The ultraviolet habitable zone is also very narrow for humans or any life-form equivalent to human beings. Humans need a minimum level of exposure to ultraviolet radiation to synthesize vitamin D, stimulate the pineal gland, and prevent psoriasis and eczema. Only slightly more exposure to ultraviolet radiation, however, causes skin cancer, melanoma, and loss of eyesight.
For host stars with an effective temperature more than 7,100 K (7,100 °C above absolute zero) or less than 4,600 K, even for just microbes, a team of four Chinese astronomers showed that the liquid water and ultraviolet habitable zones will not overlap.1 This may seem like a fairly wide effective temperature range, but it is narrow enough to eliminate all but 3 percent of the Milky Way Galaxy’s stars.
Now, a paper recently published by Japanese astronomers Midori Oishi and Hideyuki Kamaya establishes that the zone of overlap is even narrower.2 For the first time, Oishi and Kamaya took into account the effect of the host star’s metallicity on the position and width of the star’s ultraviolet habitable zone. Metallicity is a measure of the fraction of a star’s mass that is comprised of elements heavier than helium. Because the Sun is a relatively late-born star (it is a third generation star), its metallicity = 0.02. Most of the universe’s stars are second generation stars and possess metallicity values substantially less than the Sun’s.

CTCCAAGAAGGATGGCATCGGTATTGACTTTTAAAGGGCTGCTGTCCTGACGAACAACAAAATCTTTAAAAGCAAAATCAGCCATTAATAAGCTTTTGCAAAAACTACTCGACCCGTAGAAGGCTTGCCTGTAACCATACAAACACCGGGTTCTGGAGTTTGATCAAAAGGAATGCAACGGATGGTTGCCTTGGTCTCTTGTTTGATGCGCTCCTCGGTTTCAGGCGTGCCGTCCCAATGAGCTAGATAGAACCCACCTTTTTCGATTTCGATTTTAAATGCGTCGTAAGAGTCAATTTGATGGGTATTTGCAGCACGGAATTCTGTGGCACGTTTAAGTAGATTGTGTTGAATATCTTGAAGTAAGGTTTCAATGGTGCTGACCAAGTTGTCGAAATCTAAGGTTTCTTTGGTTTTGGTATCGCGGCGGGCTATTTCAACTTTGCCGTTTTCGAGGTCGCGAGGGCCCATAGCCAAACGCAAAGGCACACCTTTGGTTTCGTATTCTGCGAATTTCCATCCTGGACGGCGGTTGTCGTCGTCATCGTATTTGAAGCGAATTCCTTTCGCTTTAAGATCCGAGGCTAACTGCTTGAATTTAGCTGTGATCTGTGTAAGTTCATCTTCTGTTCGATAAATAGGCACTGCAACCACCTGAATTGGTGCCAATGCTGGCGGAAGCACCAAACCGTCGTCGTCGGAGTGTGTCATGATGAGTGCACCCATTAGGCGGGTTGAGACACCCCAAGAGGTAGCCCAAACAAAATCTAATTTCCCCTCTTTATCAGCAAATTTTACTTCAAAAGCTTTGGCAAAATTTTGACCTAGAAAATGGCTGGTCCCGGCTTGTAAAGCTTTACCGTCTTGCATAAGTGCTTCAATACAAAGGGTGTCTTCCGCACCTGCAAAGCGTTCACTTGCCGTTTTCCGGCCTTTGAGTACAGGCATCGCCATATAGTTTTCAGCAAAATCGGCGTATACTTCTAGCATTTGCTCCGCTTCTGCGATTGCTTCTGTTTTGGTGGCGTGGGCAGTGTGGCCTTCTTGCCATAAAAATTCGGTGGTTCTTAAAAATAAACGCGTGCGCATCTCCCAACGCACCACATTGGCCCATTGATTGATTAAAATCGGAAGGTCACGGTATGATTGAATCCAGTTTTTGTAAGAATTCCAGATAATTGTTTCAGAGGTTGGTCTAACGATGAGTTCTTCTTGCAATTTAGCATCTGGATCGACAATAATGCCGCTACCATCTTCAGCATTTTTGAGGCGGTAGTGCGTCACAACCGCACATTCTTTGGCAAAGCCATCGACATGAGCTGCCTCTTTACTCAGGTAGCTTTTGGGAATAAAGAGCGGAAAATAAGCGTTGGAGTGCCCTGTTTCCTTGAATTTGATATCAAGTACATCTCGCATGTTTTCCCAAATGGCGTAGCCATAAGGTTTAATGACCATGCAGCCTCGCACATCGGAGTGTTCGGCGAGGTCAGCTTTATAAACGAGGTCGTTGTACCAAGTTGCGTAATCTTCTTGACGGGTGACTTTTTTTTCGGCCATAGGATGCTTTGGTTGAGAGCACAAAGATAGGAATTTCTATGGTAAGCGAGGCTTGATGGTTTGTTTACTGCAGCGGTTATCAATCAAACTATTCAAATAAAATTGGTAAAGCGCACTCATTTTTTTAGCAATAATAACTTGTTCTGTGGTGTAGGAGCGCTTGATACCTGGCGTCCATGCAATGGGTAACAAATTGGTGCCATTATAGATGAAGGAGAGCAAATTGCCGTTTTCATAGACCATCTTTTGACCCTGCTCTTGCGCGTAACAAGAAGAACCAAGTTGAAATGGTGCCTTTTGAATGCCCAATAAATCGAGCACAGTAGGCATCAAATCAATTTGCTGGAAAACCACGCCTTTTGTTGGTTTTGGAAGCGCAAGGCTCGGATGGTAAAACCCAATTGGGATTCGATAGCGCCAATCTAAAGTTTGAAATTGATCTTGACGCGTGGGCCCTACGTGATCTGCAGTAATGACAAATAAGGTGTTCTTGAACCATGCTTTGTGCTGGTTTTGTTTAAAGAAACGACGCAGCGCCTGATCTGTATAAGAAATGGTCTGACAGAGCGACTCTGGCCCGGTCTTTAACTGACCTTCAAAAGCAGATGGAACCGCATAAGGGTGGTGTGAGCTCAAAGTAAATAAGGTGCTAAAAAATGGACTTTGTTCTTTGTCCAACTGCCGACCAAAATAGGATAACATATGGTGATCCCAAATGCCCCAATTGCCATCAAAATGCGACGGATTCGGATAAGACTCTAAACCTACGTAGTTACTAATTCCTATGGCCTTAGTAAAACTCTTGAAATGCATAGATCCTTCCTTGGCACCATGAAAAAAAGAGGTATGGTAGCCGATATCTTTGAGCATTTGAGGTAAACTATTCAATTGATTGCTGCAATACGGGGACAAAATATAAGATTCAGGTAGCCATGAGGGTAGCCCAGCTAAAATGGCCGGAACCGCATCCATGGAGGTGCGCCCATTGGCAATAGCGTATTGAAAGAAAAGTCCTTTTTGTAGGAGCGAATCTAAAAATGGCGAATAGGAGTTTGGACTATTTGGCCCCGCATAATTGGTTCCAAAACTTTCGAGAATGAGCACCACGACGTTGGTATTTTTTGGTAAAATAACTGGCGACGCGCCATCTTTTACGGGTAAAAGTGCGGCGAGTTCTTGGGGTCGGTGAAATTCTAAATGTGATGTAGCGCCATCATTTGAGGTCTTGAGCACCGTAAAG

Oishi and Kamaya first noted that a star’s spectrum changes as its metallicity value declines from that of the Sun. They then established that the region where the liquid water and ultraviolet habitable zones overlap gets both smaller and lasts for shorter time periods as the metallicity of the host star decreases from the Sun’s value.
Oishi and Kamaya also demonstrated that for all metallicity values of host stars, a region of overlap of the liquid water and ultraviolet habitable zones exists only for stars as massive as or more massive than the Sun. The more massive a star the higher its effective temperature. The Sun’s effective temperature = 5,772 K. This new lower effective temperature limit—for the liquid water and ultraviolet habitable zones to overlap for a significant time period—leaves only about 1.5 percent of the Milky Way Galaxy’s stars as candidates for habitability. Also including the metallicity requirements leaves less than 1 percent of our galaxy stars as candidates.